So… today’s blog post breaks into territory surely all have wondered about, and more than a few have dared to ask about: THE FINANCES.

How much did it cost? And implied within that question are others… how could you possibly afford that? Did you win the lottery? Did you inherit a family fortune? Are you working from the road? How do you access your money? The questions roll on. So now we make our best effort to answer.

A disclaimer on the front end: a bicycle tour is exactly what you make it. You could do a trip the same time and distance as ours, and could spend half or twice as much. It’s all about the choices you make along the way. Pretty early on, we decided a couple of things, which in turn heavily influenced our long-term budget.

First of all, we were willing to spend more money to really “see” a place. We valued fully experiencing the places we did go rather than trying to make the list of places we had been longer. As time went on, this decision meant we would have to table places we really wanted to go, like Australia and New Zealand. But we didn’t want to look back and feel like we hadn’t actually experienced the places we went. This decision contributes to some big-ticket items on our budget, like hiking the Inca Trail to Machu Picchu, rafting the Futaleufu River in Chilean Patagonia, or doing a full-day tour of the war beaches in Normandy, France. Our initial budget for the Tour was roughly to average $50/day for 2.5 years. Because of this decision to maximize our destinations, we figured the time would be closer to two years. We were OK with that, and now, looking back over the course of our journey, we DO NOT REGRET those decisions we made!

Secondly, we enjoyed regular treats along the way. Cycling can be hard work, and having a fun snack or dessert helps give you something to look forward to some days. In South America, we had plenty of ice cream. In Europe, we drank lots of hot teas and cappuccinos. In Asia, we got our fair share of Cokes. And in the US… well it was a lovely combination of all those! Now, none of these items are actually that expensive when bought individually… but over the course of a two-year trip, these purchases add up. But we decided that was worth it to us.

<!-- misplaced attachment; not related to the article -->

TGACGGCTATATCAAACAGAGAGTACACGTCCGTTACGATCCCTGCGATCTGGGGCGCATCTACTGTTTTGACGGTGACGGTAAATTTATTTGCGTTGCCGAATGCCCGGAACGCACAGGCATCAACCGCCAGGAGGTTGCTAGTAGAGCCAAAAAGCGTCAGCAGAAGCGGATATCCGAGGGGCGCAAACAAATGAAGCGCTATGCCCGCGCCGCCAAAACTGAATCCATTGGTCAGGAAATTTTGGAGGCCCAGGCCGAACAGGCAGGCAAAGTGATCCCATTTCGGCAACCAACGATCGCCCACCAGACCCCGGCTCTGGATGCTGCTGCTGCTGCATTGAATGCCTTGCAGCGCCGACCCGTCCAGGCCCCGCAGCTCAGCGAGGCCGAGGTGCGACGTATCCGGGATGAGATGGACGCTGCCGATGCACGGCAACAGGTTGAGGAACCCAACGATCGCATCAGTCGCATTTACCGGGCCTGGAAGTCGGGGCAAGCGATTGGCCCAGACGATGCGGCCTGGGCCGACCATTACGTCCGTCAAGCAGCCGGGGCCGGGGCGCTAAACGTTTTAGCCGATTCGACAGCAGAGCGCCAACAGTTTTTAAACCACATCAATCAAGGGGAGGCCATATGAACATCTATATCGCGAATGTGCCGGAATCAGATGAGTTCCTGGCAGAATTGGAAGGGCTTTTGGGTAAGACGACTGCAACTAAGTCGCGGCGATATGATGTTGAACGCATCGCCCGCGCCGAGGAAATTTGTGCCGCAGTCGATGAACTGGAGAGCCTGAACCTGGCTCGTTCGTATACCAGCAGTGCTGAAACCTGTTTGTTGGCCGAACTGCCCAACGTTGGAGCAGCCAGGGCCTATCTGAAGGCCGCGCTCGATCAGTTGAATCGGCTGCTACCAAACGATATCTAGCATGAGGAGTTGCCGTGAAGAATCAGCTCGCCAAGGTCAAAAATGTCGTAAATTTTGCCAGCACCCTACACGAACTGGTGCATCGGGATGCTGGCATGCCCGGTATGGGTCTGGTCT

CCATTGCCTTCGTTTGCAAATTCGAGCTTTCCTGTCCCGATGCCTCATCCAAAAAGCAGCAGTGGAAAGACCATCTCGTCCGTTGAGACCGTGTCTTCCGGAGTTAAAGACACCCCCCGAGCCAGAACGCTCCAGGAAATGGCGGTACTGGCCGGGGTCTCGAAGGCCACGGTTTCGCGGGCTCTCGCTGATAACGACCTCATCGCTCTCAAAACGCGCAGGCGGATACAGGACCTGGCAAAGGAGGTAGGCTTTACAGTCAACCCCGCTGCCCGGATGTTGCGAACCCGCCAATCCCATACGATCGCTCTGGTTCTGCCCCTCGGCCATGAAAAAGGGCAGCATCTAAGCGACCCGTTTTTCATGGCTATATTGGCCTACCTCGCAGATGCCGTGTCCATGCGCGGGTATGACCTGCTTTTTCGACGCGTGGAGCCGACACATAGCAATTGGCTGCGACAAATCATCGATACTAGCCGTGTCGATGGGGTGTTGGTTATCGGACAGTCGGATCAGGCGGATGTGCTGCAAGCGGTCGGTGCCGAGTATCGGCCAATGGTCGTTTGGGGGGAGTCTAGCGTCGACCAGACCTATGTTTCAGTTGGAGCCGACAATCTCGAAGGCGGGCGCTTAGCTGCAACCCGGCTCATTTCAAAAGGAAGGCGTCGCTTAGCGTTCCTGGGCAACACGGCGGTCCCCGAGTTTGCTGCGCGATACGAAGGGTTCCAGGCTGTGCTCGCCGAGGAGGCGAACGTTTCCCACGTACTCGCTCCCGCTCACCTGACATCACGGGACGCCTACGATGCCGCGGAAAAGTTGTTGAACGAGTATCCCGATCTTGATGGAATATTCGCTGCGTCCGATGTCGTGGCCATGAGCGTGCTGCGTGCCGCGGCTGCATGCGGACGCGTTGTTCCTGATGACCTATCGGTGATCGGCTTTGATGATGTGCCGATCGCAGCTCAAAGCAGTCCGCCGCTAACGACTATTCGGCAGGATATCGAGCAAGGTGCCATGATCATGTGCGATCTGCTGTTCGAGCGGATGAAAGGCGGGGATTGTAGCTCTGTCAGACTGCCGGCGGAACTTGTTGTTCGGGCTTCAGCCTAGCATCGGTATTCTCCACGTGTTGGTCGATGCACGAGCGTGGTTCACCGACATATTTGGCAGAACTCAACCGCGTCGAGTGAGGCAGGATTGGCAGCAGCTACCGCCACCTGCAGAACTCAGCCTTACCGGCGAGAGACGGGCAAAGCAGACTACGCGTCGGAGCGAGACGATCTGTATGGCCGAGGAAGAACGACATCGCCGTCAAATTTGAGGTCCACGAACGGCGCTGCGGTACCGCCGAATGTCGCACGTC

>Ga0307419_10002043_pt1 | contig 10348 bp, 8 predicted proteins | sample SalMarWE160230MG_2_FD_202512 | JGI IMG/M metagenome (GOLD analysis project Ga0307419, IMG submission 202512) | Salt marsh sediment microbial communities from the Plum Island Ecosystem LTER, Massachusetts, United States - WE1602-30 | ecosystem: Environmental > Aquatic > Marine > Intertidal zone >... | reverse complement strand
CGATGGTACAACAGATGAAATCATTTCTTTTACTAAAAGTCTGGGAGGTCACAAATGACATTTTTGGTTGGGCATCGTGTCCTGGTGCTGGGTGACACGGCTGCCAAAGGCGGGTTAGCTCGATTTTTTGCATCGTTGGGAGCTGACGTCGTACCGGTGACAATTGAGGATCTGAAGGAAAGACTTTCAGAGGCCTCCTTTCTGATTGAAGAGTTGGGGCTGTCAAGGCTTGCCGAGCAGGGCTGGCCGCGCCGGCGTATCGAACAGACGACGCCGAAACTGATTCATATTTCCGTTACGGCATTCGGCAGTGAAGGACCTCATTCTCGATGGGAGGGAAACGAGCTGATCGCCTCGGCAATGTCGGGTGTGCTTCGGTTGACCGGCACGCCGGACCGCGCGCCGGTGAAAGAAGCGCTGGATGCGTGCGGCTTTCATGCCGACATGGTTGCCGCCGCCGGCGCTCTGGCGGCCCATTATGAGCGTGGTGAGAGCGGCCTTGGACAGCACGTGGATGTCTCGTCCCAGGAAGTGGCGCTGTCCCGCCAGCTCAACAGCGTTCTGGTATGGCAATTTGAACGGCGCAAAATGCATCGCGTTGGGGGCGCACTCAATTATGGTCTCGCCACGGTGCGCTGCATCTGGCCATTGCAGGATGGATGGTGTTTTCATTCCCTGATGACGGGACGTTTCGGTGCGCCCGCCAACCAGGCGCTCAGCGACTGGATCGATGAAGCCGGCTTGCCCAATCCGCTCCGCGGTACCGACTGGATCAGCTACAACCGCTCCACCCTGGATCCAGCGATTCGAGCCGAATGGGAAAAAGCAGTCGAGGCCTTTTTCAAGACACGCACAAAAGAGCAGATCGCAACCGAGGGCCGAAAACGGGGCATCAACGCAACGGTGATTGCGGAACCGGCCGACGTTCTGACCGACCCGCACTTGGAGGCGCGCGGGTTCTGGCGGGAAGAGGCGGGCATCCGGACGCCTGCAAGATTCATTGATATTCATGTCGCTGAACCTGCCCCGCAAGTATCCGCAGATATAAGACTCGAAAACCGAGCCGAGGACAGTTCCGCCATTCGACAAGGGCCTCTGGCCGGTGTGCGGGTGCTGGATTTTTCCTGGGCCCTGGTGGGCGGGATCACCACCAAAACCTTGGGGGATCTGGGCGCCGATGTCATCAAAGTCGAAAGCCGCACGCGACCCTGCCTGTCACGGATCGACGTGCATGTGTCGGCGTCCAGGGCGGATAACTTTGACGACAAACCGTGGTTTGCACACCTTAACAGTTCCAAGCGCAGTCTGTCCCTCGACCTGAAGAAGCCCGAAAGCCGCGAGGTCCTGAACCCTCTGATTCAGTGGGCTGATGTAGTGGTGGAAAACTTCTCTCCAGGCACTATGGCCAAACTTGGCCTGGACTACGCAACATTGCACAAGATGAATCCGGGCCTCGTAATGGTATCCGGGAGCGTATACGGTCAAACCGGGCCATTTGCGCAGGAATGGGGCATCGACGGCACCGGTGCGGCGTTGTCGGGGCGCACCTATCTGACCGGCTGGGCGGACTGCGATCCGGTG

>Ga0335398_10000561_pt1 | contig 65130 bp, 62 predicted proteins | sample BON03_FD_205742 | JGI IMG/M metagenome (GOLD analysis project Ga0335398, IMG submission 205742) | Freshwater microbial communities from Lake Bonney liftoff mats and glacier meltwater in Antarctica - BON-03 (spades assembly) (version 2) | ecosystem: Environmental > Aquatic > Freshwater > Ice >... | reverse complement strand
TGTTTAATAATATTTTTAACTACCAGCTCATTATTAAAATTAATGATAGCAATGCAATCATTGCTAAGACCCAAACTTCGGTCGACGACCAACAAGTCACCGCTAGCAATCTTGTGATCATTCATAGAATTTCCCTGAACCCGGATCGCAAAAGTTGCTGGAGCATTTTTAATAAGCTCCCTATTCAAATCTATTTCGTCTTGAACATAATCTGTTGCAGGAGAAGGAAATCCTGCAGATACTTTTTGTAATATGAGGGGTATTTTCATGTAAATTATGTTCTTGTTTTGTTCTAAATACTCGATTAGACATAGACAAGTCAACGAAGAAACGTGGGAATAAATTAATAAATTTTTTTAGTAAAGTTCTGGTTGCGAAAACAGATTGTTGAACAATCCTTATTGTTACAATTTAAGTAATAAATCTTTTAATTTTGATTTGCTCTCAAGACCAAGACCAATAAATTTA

All this to say… could we have done the trip for less? Absolutely. So this summary is simply a reflection of what we spent. If you’re planning a cycling trip of your own, you can use this as a guide, but don’t let it inhibit you. Don’t think that if you don’t have this much money that you couldn’t do an equally cool or even cooler trip… but also remember that you can always spend more!

So, the first statistic that surely everyone wants to know!

Overall cost of the trip*: $47,712.65

Let’s talk about that for a minute. For us, this number covers EVERYTHING we bought from the day we set out (August 18, 2011) to the day we finished (September 28, 2013). It does NOT include gear purchases made before the trip. But it does include our flights, medical insurance, gear replacements and daily expenses. In fact, here’s a graph that sums up the percentages, and below, an explanation of each of the categories.

*All costs are in U.S. dollars.

SB updated

Travel: Travel is any transport we paid for when we were not riding our bicycles and other fees or costs generally associated with travelling. So, that is all the flights we took (and the horrid baggage fees that accompanied them), ferries, trains, buses, taxis, and also our global medical insurance. While we primarily traveled on our bicycles, connecting a few dots here and there is inevitable. This category covers all of those.

Daily Expenses: The biggest chunk of this category was groceries; food that we bought that would be prepared later. But other things got looped in here, like eating out, toiletries, or gas purchases for our camp stove.

Snacks: I mentioned above that we would stop and get “treats” along the way. We wanted to track how much extra that cost us, so we separated it from our daily expenses. But understand, these were not always snacks… sometimes it was dessert or a drink after a meal in a big city, or a cold Coke from a small store in the middle of nowhere.

Gear: Again, these expenses do not include pre-Tour purchases. This is the cost of gear replacements and repairs we made along the way. Honestly, this number was a big wild card in our budget. We paid good money on the front end to get quality gear, because we knew that would pay out over such a long trip. What we didn’t realize was that even the GOOD gear isn’t cut out for what we did to it. So we had not planned on spending nearly this much on gear, but that is simply part of a long cycling trip.

Lodging: Any paid accommodation goes into this category, from campgrounds to hotels to hostels… and anything in between.

Tourist Stuff: This included tourist activities (like the rafting trip we mentioned earlier) and also souvenirs we bought along the way (we tried to get a small something from each country we visited).